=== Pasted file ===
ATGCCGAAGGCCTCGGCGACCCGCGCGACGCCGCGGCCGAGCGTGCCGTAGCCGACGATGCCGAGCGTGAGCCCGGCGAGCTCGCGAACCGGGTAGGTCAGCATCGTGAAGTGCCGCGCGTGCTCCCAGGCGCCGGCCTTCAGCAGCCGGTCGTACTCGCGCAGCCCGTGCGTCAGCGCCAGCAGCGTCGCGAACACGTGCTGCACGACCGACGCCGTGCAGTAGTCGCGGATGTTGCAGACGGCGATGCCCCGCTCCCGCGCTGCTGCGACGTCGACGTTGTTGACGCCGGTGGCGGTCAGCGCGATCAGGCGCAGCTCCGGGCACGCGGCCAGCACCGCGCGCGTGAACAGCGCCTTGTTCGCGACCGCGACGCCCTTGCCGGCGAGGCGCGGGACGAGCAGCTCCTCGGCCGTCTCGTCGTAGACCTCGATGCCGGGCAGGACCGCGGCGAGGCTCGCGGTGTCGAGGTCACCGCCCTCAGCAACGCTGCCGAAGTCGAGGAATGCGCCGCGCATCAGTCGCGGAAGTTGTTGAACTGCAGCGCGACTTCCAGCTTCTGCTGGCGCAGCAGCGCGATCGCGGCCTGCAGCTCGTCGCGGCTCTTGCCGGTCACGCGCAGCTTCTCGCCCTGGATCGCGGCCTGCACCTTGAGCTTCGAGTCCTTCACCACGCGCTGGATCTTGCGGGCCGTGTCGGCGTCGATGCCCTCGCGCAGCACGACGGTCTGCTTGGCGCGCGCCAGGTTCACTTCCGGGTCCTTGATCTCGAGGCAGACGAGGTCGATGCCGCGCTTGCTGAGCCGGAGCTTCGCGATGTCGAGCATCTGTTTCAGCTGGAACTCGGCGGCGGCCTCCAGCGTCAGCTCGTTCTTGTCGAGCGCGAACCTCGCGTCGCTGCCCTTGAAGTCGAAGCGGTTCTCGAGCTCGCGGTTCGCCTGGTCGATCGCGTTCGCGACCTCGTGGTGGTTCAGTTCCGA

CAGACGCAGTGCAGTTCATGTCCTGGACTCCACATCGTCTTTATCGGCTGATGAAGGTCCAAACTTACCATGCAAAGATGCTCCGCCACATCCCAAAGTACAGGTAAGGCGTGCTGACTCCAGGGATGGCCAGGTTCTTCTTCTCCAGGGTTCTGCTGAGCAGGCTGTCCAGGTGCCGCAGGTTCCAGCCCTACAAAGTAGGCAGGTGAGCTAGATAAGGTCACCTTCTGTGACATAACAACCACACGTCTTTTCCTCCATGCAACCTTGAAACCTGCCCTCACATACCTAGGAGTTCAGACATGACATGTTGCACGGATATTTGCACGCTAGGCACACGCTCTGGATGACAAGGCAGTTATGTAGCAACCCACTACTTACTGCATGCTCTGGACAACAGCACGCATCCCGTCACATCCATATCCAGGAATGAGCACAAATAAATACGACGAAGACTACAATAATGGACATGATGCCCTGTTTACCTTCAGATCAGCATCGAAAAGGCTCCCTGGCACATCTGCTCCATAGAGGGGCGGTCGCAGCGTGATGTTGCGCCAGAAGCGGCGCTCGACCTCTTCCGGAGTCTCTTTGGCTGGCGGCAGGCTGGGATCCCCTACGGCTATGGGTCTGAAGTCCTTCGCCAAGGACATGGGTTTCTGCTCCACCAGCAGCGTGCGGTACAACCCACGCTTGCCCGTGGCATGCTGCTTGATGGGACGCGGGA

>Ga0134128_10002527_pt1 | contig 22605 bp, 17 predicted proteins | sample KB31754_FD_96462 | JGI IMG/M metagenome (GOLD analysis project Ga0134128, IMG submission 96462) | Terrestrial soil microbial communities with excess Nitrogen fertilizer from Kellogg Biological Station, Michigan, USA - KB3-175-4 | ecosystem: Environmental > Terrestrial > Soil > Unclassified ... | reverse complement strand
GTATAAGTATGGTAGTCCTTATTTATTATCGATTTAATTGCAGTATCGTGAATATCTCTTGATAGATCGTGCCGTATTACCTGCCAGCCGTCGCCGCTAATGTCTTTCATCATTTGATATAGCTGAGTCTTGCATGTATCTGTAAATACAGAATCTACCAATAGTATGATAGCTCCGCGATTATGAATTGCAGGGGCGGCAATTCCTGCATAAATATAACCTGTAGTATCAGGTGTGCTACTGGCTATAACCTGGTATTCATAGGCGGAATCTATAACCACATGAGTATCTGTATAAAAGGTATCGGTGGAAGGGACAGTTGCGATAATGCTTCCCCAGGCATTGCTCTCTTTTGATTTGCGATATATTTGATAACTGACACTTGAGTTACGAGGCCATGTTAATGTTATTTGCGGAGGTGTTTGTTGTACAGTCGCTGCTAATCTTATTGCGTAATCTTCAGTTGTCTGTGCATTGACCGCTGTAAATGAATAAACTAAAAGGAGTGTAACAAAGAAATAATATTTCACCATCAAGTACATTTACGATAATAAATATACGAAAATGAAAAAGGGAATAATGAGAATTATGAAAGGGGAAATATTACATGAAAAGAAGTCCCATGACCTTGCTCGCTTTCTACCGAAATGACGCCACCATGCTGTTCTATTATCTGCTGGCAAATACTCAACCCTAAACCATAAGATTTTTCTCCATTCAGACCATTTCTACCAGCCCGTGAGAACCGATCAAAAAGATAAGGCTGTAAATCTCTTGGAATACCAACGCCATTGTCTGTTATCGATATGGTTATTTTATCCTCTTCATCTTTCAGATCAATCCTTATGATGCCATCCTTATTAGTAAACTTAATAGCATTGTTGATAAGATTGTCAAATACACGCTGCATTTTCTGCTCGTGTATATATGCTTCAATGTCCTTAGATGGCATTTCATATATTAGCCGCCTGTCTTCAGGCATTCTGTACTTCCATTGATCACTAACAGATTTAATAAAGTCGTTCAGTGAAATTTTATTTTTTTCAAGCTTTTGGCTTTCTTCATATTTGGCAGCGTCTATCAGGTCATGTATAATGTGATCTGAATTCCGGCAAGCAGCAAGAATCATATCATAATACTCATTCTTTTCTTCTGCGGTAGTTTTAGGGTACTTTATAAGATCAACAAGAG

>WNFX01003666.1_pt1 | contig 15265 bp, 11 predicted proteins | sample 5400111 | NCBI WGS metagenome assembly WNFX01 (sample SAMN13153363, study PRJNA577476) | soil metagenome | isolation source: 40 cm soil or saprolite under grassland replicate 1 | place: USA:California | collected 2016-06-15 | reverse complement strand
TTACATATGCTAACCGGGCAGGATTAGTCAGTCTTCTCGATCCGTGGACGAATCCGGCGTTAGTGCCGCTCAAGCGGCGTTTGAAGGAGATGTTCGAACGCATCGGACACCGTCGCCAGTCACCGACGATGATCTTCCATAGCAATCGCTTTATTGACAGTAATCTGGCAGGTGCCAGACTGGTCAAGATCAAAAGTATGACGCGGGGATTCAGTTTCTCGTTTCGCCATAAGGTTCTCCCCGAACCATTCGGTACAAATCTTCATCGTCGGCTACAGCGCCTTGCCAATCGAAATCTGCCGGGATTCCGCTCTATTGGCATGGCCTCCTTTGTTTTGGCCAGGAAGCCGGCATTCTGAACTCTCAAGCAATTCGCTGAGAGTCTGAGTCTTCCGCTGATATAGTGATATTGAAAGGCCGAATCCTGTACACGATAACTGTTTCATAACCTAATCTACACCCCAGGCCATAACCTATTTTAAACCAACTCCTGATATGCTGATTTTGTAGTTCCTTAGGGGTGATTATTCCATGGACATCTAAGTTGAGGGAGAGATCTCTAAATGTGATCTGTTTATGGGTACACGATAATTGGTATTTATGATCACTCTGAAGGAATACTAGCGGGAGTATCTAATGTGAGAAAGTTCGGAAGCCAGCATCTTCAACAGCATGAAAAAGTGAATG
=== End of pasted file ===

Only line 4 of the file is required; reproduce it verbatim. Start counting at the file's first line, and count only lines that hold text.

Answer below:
GTATAAGTATGGTAGTCCTTATTTATTATCGATTTAATTGCAGTATCGTGAATATCTCTTGATAGATCGTGCCGTATTACCTGCCAGCCGTCGCCGCTAATGTCTTTCATCATTTGATATAGCTGAGTCTTGCATGTATCTGTAAATACAGAATCTACCAATAGTATGATAGCTCCGCGATTATGAATTGCAGGGGCGGCAATTCCTGCATAAATATAACCTGTAGTATCAGGTGTGCTACTGGCTATAACCTGGTATTCATAGGCGGAATCTATAACCACATGAGTATCTGTATAAAAGGTATCGGTGGAAGGGACAGTTGCGATAATGCTTCCCCAGGCATTGCTCTCTTTTGATTTGCGATATATTTGATAACTGACACTTGAGTTACGAGGCCATGTTAATGTTATTTGCGGAGGTGTTTGTTGTACAGTCGCTGCTAATCTTATTGCGTAATCTTCAGTTGTCTGTGCATTGACCGCTGTAAATGAATAAACTAAAAGGAGTGTAACAAAGAAATAATATTTCACCATCAAGTACATTTACGATAATAAATATACGAAAATGAAAAAGGGAATAATGAGAATTATGAAAGGGGAAATATTACATGAAAAGAAGTCCCATGACCTTGCTCGCTTTCTACCGAAATGACGCCACCATGCTGTTCTATTATCTGCTGGCAAATACTCAACCCTAAACCATAAGATTTTTCTCCATTCAGACCATTTCTACCAGCCCGTGAGAACCGATCAAAAAGATAAGGCTGTAAATCTCTTGGAATACCAACGCCATTGTCTGTTATCGATATGGTTATTTTATCCTCTTCATCTTTCAGATCAATCCTTATGATGCCATCCTTATTAGTAAACTTAATAGCATTGTTGATAAGATTGTCAAATACACGCTGCATTTTCTGCTCGTGTATATATGCTTCAATGTCCTTAGATGGCATTTCATATATTAGCCGCCTGTCTTCAGGCATTCTGTACTTCCATTGATCACTAACAGATTTAATAAAGTCGTTCAGTGAAATTTTATTTTTTTCAAGCTTTTGGCTTTCTTCATATTTGGCAGCGTCTATCAGGTCATGTATAATGTGATCTGAATTCCGGCAAGCAGCAAGAATCATATCATAATACTCATTCTTTTCTTCTGCGGTAGTTTTAGGGTACTTTATAAGATCAACAAGAG